In the late afternoon on my last day at the sanctuary, I seemed to be the only one around. I passed Koko in his cage, sounding his particular strains of the park’s ongoing symphony of stranded human speech. I thought then of the numerous anecdotes people have told of wild-parrot flocks learning, via ‘‘cultural transmission,’’ to speak the human words taught to them by reintegrated former pets. In the parks of Sydney, Australia, where there are native wild-parrot flocks, people regularly overhear a ‘‘Hello, darling’’ or ‘‘What’s happening?’’ sounding from the trees above. The early German naturalist explorer Alexander von Humboldt wrote of encountering, during his travels in South America toward the close of the 18th century, a parrot that was the last living repository of the language of the extinct Atures Indian tribe.

All alone now among the sanctuary’s parrots, I got a sudden glimpse of a possible future. One long beyond us and our traumas. A world of winged dinosaurs, soaring and chatting back and forth, their different local dialects inflected here and there with the occasional broken shards of a long lost one: ‘‘Hey, sweetheart.’’ ‘‘Whoa! C’mon man!’’ ‘‘Whatever!’’

Nearing Serenity Park’s exit, I decided to turn back and step inside Cashew’s quarters for a moment. I had only to nestle close to her perch and she immediately hopped on my back. Crisscrossing my shoulders as I had watched her do with Lilly Love, she stopped at one point for what I assumed would be the parrot equivalent of a kiss. Instead, she began to clean my teeth: her beak lightly tapping against my enamel, the faint vibrations strangely soothing. Immediately afterward, she took a brief nap in my shirt’s left breast pocket — it felt as if I’d grown another heart — then re-emerged and crawled to the top of my head. She strolled about there for a time before plucking out one of her own deep blue-green feathers and then descending to gently place it on my left shoulder. I have it still.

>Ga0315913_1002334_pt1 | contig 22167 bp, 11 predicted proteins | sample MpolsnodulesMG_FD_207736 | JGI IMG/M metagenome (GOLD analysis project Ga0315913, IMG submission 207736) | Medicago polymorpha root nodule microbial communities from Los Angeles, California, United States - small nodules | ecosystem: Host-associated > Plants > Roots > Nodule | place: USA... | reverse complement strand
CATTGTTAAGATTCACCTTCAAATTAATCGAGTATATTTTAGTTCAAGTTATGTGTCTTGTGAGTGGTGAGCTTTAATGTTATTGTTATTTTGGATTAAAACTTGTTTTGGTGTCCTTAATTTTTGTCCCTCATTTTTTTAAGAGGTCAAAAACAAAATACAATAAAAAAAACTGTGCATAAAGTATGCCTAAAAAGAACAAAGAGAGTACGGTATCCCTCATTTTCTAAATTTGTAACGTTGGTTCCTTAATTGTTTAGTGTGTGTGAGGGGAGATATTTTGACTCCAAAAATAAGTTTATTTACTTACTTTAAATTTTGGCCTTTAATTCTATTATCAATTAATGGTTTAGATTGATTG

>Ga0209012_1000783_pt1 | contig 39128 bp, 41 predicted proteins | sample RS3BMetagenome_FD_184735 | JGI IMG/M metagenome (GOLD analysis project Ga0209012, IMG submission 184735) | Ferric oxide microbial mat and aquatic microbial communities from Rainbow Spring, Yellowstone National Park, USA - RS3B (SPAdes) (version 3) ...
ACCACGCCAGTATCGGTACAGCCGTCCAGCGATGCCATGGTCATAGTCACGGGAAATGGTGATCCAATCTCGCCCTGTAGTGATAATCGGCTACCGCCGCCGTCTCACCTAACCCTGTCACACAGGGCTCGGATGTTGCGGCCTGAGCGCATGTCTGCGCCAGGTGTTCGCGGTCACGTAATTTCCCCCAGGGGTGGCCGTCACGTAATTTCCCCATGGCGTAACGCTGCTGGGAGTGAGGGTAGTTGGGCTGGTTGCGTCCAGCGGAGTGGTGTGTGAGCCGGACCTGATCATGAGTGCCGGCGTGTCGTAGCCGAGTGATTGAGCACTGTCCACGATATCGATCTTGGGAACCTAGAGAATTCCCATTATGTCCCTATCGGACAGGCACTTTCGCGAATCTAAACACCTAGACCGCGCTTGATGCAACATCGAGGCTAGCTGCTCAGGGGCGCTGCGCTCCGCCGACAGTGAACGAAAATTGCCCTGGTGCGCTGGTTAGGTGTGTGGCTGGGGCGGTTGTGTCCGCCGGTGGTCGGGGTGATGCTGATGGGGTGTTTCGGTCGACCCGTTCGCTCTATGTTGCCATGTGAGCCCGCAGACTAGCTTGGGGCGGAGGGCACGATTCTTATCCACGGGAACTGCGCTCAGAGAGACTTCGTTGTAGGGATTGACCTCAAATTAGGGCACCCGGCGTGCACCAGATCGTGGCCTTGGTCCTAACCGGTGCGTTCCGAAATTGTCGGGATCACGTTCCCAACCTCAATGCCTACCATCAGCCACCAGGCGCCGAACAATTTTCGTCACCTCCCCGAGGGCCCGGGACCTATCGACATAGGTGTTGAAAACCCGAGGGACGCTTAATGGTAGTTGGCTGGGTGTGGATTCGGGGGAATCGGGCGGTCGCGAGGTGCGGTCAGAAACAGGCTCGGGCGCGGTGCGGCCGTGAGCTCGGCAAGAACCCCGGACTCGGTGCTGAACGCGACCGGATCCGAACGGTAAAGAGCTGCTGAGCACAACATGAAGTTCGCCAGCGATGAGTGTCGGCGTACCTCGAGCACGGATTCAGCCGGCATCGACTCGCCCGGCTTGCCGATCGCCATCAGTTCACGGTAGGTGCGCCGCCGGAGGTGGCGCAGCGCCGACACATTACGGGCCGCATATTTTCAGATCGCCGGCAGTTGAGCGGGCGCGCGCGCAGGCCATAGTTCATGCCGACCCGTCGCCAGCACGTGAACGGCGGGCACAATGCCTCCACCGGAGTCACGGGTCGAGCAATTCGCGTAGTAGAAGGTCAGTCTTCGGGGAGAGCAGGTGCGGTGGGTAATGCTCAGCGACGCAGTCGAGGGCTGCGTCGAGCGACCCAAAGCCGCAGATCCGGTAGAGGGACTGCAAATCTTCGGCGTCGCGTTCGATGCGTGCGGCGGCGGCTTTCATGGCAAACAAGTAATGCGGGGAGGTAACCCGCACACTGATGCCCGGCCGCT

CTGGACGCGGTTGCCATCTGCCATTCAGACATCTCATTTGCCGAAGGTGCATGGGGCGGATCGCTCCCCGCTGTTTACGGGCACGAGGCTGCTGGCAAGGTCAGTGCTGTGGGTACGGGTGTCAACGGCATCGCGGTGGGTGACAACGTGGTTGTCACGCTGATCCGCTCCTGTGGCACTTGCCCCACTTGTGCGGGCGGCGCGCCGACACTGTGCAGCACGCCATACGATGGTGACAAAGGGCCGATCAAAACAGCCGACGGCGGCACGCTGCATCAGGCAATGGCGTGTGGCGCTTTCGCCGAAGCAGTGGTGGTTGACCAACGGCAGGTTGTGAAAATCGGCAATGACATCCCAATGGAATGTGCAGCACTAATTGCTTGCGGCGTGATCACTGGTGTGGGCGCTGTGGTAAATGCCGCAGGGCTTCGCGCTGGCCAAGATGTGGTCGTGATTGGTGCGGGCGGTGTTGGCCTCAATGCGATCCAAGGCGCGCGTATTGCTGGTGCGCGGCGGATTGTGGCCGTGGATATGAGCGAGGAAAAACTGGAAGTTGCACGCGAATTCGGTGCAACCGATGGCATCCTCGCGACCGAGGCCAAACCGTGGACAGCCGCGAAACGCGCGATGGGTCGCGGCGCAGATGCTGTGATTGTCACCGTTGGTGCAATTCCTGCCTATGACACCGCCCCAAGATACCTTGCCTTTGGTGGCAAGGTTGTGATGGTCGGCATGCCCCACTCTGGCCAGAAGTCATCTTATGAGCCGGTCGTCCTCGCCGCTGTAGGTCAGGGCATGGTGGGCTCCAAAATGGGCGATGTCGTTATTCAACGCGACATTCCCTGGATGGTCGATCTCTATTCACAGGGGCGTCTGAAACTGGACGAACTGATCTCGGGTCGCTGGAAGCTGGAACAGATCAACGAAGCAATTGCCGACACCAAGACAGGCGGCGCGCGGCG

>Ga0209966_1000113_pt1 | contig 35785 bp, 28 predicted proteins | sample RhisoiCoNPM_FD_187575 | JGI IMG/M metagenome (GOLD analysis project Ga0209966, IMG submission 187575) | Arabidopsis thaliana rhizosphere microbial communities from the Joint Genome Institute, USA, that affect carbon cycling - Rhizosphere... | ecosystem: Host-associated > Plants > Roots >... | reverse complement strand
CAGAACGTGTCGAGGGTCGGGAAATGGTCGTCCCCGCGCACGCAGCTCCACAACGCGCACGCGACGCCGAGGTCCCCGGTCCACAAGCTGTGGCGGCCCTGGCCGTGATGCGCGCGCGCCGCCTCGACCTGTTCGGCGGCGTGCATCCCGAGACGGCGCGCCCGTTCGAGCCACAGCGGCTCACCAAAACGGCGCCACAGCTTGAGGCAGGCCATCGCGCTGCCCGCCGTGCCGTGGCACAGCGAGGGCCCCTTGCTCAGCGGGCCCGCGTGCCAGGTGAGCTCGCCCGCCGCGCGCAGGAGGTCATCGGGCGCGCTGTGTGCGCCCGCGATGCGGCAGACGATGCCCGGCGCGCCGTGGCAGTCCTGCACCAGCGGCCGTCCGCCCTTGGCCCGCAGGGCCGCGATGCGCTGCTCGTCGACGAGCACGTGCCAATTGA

Why Birds’ Eyes Are So Different From Ours

Aside

Why Birds’ Eyes Are So Different From Ours
12th April 2013 by Susan Orosz, PhD, DVM, Dipl ABVP (Avian), Dipl ECZM (Avian)

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Birds are highly visual animals with unique features and adaptations that allow them to fly. As they begin to migrate, they use visual cues to help guide them. Their eyes can change focus rapidly using an active process called accommodation. Birds also see ultraviolet light, and they have enhanced visual acuity because of different mechanisms, including a one-to-one projection of receptor cells to ganglion cells in the retina.

Avian Ocular Anatomy & Physiology

Birds are the most visually dependent class of vertebrates. Even though humans are highly visual, the information transmitted to our brains is only 40 percent of that transmitted by pigeons and chickens. Birds of prey have even greater visual acuity. Pigeons can discern subtle color differences, and other avian species are able to record and remember over 6,000 images of caches where food is stored.